Statham plays the leader of the criminal gang, who is tipped off by a former flame (Saffron Burrows) to a bank vault whose alarm is turned off temporarily. Leading a colorful team of specialists, Statham is fascinating to watch as he navigates between his team members in the first half of the film and later as a master negotiator who is trying to keep his part of the loot, while keeping the British secret police from killing him and his gang. Director Donaldson (Thirteen Days; The Recruit; Species; and a person favorite, No Way Out) is absolutely in his element in a complex, layered story such as this. He takes us through the twists and turns and dirty deals and nasty events, giving us a crackling great story with personality to spare. He even borrows heavily from the style of such films made in the 1970s, to add an extra level of winking authenticity to the proceedings. The Bank Job is a smart film about not-so-smart people doing incredibly dumb things with unfathomable results. Oh, you'll get a kick out of this one, I promise. Piece of advice if you do see it: I wouldn't recommend going to the bathroom during this movie, or you'll miss about six plot turns.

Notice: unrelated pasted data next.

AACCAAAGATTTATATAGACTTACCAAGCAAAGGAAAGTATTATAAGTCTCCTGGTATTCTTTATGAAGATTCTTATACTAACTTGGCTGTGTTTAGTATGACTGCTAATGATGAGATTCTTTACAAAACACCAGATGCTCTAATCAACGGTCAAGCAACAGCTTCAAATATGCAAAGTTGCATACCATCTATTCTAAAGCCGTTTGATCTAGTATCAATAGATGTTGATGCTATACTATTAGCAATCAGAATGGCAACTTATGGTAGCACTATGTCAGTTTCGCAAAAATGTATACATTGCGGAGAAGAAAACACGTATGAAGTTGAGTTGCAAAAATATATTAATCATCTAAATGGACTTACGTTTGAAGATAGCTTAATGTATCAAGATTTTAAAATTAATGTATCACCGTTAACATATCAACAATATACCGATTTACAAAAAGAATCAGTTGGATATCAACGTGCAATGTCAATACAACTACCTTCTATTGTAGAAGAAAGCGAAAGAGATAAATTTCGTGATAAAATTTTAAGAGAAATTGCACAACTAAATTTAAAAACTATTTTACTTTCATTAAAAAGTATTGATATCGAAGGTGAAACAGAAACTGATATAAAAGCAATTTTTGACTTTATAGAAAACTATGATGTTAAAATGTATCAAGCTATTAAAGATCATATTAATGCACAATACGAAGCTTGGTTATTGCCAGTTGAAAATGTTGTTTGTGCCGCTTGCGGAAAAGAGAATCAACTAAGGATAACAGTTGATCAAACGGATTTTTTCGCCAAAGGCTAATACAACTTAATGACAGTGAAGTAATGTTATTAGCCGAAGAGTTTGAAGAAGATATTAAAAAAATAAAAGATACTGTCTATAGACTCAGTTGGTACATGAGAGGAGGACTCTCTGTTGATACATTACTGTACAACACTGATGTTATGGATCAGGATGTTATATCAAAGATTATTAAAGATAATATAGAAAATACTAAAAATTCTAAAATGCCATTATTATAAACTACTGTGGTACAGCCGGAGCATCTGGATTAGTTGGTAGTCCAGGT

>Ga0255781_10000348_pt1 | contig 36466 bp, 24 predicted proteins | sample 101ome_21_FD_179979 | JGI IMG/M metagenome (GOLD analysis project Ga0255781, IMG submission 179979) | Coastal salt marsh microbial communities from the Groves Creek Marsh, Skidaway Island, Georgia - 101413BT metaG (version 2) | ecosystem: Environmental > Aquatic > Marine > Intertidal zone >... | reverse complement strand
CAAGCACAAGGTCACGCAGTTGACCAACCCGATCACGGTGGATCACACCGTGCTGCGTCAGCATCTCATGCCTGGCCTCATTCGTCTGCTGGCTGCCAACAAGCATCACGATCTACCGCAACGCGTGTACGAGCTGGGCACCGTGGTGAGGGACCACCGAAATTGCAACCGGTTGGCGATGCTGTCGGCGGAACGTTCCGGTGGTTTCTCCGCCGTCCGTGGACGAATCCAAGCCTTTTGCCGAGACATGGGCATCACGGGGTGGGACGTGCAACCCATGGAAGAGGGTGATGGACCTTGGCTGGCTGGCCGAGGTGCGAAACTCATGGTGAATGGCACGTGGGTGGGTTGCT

The Band's Visit

In a classic example of an odd story told so beautifully that it rises to the level of magical, The Band's Visit (which for a time was Israel's Best Foreign Language Oscar contender until the academy decided it had too much English in it) is a warm-hearted, slice-of-life piece about an Egyptian police orchestra that lands in Israel to play at the opening ceremony of a Arab Cultural Center. When the straight-laced band members end up on the wrong bus and travel to a remote part of the country, they must rely on the kindness of strangers for a night before they get on the right bus for the ceremony the next day. Not much happens in the film but I don't mean to imply that the film isn't wildly entertaining. The rural Israelis give the band members food and lodging for the night, and what results is a series of conversations, moving moments, amusing episodes and even small-scale romance that pass the time and bring a bit of much-needed understanding to this small corner of the world. There are no bad guys in the film, but that doesn't stop the story from having occasional moments of unease and tension. But the clear point of the film is to build bridges between people not destroy them. Staying away from most obvious avenues of sentimentality, The Band's Visit is more about getting to know the unfamiliar to alleviate fear and actual form the basis for friendships. The film's small and quiet nature is used to perfection, and the performances (especially those of Sasson Gabei as the band's leader and the lovely Ronit Elkabetz as the Israeli woman who encourages the town to take these men into their homes) are suitably understated. In the end, neither people nor places have changed drastically, but it's fun to watch them get just a little better. The film opens today at the Landmark Century Centre Cinema.

Girls Rock!